Funding Allocated for Several Horticulture Pest Research Initiatives
The USDA Animal and Plant Health Inspection Service (APHIS) recently allocated nearly $58 million in Section 10007 funding from the 2014 Farm Bill to support 513 projects with partners in 53 states, territories, and the District of Columbia. These projects aim to prevent the introduction or spread of plant pests and diseases that threaten U.S. agriculture, horticulture, and the environment, and to ensure the availability of a healthy supply of clean planting stock.
“Since this unique Farm Bill program’s inception, AmericanHort and the Horticultural Research Institute foundation have worked diligently to ensure that horticulture industry priorities receive the attention they deserve,” says Craig Regelbrugge, AmericanHort Senior Vice President for Advocacy and Research. “The 10007 program has become a major tool for pest prevention and mitigation solutions.”
In FY 2017, the Horticultural Research Institute will receive $105,600 in funding to advance the Systems Approach for the Nursery Certification pilot program, a cooperative effort of the National Plant Board, the horticulture industry, and USDA-APHIS.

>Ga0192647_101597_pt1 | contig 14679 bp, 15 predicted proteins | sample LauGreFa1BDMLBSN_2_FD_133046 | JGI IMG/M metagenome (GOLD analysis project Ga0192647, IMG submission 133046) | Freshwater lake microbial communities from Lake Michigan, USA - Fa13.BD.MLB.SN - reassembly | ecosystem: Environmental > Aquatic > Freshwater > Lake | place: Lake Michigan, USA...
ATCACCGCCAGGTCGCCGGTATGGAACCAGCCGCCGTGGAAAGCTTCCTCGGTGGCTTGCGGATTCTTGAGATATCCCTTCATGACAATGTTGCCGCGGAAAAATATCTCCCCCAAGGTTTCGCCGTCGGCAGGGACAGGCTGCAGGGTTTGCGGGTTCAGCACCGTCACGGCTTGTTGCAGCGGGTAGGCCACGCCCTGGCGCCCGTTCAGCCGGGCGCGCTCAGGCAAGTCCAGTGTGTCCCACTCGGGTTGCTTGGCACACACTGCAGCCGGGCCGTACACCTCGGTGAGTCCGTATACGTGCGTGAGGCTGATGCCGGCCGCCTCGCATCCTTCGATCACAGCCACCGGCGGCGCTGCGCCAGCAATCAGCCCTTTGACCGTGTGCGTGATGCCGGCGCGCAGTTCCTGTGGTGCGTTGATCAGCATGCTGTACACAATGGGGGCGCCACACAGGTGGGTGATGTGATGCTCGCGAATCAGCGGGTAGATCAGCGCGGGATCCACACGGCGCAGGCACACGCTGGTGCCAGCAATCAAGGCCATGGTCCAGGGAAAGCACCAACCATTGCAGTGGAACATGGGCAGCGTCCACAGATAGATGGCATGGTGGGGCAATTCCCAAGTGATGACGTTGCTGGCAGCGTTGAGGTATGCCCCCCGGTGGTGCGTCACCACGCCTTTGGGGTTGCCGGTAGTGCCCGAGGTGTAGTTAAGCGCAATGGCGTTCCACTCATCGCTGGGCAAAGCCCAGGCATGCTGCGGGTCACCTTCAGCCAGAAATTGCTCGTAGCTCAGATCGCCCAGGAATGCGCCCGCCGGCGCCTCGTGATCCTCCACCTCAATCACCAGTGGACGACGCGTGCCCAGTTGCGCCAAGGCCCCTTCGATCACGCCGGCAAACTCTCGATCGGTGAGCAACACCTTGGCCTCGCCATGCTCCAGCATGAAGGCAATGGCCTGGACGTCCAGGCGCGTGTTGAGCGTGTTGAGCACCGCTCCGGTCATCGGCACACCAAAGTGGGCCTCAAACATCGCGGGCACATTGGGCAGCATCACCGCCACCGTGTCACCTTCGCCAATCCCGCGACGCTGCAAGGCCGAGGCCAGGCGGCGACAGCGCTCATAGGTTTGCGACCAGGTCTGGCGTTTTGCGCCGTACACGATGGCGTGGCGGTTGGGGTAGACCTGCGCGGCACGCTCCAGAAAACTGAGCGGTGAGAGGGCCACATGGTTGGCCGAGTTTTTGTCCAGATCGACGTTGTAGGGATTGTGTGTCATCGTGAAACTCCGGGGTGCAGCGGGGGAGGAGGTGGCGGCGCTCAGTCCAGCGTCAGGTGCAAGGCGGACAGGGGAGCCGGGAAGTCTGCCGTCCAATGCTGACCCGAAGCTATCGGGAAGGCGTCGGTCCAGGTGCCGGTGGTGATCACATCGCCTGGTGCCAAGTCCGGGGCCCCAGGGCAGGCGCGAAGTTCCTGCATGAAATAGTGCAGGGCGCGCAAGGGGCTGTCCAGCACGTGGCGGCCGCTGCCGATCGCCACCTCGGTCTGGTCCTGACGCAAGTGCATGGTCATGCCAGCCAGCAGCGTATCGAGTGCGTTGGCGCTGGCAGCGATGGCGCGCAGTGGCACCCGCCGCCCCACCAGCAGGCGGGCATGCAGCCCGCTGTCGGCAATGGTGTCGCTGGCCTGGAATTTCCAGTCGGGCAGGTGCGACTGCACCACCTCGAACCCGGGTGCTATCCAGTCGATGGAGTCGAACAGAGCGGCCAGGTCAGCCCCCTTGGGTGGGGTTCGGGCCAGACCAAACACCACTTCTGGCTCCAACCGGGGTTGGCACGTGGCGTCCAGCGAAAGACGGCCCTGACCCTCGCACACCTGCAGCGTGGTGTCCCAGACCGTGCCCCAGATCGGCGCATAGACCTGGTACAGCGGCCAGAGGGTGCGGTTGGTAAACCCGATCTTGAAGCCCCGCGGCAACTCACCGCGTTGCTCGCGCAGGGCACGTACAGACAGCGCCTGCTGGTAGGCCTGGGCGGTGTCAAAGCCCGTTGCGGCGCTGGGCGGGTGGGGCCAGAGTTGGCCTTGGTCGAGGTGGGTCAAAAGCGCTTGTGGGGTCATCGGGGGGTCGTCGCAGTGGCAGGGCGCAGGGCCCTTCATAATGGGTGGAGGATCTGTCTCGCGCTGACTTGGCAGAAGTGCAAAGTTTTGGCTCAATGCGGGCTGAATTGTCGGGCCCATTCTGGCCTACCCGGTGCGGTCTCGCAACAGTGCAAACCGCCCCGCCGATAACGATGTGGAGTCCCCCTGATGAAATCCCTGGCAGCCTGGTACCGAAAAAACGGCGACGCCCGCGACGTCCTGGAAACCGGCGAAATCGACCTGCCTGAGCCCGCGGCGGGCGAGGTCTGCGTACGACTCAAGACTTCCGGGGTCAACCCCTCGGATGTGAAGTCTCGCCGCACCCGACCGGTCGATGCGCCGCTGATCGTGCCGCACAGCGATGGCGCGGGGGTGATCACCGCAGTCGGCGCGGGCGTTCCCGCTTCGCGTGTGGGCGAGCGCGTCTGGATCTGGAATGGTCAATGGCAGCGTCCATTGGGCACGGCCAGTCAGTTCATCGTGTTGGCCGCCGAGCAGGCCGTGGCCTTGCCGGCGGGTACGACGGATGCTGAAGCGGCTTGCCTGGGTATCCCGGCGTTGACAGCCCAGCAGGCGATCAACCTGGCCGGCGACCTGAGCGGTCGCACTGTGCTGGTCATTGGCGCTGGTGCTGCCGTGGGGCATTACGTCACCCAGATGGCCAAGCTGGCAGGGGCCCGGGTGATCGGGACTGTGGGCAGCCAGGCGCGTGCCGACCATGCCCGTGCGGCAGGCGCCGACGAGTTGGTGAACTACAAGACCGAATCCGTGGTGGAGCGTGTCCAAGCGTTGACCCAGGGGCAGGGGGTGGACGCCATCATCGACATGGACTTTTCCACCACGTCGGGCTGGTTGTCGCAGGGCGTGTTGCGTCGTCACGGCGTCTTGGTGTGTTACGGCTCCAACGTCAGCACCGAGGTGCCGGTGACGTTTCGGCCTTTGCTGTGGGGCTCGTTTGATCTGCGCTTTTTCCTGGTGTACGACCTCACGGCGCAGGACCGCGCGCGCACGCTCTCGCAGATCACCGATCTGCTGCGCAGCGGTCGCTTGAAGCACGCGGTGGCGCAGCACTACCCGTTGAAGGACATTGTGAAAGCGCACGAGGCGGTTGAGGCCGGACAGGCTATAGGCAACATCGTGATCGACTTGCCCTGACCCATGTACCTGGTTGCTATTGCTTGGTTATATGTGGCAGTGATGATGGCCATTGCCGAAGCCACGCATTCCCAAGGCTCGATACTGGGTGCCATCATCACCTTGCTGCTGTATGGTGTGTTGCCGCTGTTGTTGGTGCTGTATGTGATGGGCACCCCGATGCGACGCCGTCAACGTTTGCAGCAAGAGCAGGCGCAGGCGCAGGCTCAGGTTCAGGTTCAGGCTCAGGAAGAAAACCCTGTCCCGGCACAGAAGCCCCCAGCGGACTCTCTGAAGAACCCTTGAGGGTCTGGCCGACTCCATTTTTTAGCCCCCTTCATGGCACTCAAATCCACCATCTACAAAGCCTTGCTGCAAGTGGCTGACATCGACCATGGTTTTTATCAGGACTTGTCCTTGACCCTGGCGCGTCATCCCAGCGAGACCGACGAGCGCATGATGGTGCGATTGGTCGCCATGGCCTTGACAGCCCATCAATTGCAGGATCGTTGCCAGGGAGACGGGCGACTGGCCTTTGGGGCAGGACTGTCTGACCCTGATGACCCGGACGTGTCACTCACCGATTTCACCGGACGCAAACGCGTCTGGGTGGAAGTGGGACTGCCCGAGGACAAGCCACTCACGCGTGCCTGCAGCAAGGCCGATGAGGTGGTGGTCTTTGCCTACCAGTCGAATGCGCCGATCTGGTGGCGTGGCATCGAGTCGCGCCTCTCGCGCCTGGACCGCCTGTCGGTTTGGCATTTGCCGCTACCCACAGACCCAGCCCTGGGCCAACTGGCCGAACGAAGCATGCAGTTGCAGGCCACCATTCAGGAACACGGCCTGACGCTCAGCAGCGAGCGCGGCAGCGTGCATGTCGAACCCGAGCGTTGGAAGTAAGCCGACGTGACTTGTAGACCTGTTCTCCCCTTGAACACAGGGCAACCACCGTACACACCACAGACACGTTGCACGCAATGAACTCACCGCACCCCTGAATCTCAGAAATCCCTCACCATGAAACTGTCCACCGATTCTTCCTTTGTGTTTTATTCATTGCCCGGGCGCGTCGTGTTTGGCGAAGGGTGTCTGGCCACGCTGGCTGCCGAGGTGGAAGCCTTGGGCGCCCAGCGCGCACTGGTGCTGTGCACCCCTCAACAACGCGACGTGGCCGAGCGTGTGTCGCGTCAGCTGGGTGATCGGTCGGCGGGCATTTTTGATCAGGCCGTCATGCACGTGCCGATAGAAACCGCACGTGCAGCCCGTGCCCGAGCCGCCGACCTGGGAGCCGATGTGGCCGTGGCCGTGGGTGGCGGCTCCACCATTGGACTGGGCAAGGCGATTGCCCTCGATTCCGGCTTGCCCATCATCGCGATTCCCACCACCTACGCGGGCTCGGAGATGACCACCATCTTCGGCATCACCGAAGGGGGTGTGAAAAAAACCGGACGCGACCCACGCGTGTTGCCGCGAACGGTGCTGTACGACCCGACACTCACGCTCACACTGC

Some additional priority projects funded that are of direct interest to the horticulture industry include:
• Roughly $700,000 in funding for coordinated projects to address the threat of boxwood blight, Calonectria pseudonaviculata
• $185,000 in funding for two projects addressing downy mildews
• $116,000 in industry-relevant pollinator projects
• Nearly $700,000 for work addressing Phytophthora ramorum and a newer emerging threat, P. tentaculata. This funding includes program support for the National Ornamentals Research Site at Dominican University of California (NORS-DUC), a facility that enables regulated Phytophthora work to be undertaken in a nursery-like environment
• $55,000 for developing best management practices to address crown gall of Loropetalum, an emerging disease threat
• $84,000 to support continued development of the Plant Risk Analysis (PRE) tool for evaluating a plant’s invasiveness potential. HRI had provided early funding for this project.
In addition, $4.6 million in funding will go to 22 centers that are part of the National Clean Plant Network (NCPN). NCPN supports the safe importation, pathogen-testing, and release to the private sector of propagative material including stone and pome tree fruit, citrus, grapes, berries, roses, hops, and sweet potatoes.
“This program is a crown jewel of the Farm Bill and a great example of what’s working well,” says Michael Frantz of Frantz Wholesale Nursery in Hickman, CA, and a member of the AmericanHort advocacy and public policy committee. “It will remain a top-of-list priority for AmericanHort as Congress begins to consider the next Farm Bill.”